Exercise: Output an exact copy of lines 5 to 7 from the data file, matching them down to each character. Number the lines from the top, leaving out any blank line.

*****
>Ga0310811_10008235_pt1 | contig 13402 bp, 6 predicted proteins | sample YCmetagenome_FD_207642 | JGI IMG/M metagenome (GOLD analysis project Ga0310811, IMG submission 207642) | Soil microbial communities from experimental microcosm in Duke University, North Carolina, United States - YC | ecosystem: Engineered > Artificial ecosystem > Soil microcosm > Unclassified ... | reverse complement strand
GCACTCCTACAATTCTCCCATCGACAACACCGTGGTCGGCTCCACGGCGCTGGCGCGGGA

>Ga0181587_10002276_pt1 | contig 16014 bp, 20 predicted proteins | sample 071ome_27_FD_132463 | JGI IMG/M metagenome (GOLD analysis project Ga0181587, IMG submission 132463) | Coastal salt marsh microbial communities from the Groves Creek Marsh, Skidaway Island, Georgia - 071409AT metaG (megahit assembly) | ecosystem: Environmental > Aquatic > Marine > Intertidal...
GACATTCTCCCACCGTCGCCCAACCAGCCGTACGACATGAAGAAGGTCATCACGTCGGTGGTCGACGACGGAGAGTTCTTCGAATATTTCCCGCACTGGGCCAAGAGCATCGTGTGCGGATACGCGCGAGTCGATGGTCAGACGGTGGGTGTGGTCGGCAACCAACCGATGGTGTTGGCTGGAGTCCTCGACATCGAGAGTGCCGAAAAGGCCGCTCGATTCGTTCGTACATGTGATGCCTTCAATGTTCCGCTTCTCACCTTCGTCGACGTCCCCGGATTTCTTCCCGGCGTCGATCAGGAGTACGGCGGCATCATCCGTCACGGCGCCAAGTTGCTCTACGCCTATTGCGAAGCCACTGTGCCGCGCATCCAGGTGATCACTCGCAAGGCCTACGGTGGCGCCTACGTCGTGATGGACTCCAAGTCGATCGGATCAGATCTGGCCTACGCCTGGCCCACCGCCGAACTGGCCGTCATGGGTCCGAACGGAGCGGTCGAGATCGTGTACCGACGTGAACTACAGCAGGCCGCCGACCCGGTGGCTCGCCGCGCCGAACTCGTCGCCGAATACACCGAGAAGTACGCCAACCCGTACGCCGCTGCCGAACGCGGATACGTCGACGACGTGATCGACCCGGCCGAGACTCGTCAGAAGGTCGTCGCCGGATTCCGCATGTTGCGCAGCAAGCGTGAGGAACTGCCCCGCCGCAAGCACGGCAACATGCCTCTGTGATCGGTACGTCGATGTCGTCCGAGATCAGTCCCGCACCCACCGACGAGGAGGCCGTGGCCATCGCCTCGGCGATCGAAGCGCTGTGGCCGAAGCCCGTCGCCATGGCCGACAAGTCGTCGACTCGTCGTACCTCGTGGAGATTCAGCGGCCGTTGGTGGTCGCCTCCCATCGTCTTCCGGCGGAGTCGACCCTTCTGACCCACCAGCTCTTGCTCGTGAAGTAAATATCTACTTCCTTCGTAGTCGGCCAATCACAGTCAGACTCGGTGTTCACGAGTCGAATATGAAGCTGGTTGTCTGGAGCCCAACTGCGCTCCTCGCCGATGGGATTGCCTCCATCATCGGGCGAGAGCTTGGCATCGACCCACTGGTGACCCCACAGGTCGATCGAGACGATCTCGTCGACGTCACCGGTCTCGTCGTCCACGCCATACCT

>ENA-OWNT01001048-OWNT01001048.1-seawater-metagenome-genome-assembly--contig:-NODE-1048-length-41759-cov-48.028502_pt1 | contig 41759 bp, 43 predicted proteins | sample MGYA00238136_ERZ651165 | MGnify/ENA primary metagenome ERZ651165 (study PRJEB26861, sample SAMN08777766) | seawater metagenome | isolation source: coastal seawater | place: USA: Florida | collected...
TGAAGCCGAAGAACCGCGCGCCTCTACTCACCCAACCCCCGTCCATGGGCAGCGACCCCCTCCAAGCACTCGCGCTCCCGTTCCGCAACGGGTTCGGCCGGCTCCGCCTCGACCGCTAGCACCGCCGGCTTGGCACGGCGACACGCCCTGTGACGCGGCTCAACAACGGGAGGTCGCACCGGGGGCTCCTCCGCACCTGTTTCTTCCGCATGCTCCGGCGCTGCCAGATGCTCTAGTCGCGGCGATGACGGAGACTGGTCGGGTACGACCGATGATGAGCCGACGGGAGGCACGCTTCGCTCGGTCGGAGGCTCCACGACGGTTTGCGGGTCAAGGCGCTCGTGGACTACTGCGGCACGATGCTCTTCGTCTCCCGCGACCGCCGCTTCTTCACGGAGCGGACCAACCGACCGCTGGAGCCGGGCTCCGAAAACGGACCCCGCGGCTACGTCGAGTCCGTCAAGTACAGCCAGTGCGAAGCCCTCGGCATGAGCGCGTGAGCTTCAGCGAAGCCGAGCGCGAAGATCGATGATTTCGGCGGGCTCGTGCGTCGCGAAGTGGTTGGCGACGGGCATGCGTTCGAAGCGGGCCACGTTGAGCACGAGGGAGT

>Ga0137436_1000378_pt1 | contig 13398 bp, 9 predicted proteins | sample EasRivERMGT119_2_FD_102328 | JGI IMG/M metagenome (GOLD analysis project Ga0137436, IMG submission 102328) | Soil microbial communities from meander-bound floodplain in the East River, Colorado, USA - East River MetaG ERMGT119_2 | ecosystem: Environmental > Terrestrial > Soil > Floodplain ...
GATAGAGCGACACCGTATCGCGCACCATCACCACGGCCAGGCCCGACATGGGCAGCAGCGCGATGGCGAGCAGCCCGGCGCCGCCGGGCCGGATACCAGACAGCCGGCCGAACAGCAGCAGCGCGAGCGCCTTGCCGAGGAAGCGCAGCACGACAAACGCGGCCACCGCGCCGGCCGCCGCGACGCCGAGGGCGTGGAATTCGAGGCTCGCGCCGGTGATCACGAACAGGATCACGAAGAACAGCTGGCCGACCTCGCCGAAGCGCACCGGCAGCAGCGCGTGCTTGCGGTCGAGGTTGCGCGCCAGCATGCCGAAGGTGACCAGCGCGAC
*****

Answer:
>ENA-OWNT01001048-OWNT01001048.1-seawater-metagenome-genome-assembly--contig:-NODE-1048-length-41759-cov-48.028502_pt1 | contig 41759 bp, 43 predicted proteins | sample MGYA00238136_ERZ651165 | MGnify/ENA primary metagenome ERZ651165 (study PRJEB26861, sample SAMN08777766) | seawater metagenome | isolation source: coastal seawater | place: USA: Florida | collected...
TGAAGCCGAAGAACCGCGCGCCTCTACTCACCCAACCCCCGTCCATGGGCAGCGACCCCCTCCAAGCACTCGCGCTCCCGTTCCGCAACGGGTTCGGCCGGCTCCGCCTCGACCGCTAGCACCGCCGGCTTGGCACGGCGACACGCCCTGTGACGCGGCTCAACAACGGGAGGTCGCACCGGGGGCTCCTCCGCACCTGTTTCTTCCGCATGCTCCGGCGCTGCCAGATGCTCTAGTCGCGGCGATGACGGAGACTGGTCGGGTACGACCGATGATGAGCCGACGGGAGGCACGCTTCGCTCGGTCGGAGGCTCCACGACGGTTTGCGGGTCAAGGCGCTCGTGGACTACTGCGGCACGATGCTCTTCGTCTCCCGCGACCGCCGCTTCTTCACGGAGCGGACCAACCGACCGCTGGAGCCGGGCTCCGAAAACGGACCCCGCGGCTACGTCGAGTCCGTCAAGTACAGCCAGTGCGAAGCCCTCGGCATGAGCGCGTGAGCTTCAGCGAAGCCGAGCGCGAAGATCGATGATTTCGGCGGGCTCGTGCGTCGCGAAGTGGTTGGCGACGGGCATGCGTTCGAAGCGGGCCACGTTGAGCACGAGGGAGT

>Ga0137436_1000378_pt1 | contig 13398 bp, 9 predicted proteins | sample EasRivERMGT119_2_FD_102328 | JGI IMG/M metagenome (GOLD analysis project Ga0137436, IMG submission 102328) | Soil microbial communities from meander-bound floodplain in the East River, Colorado, USA - East River MetaG ERMGT119_2 | ecosystem: Environmental > Terrestrial > Soil > Floodplain ...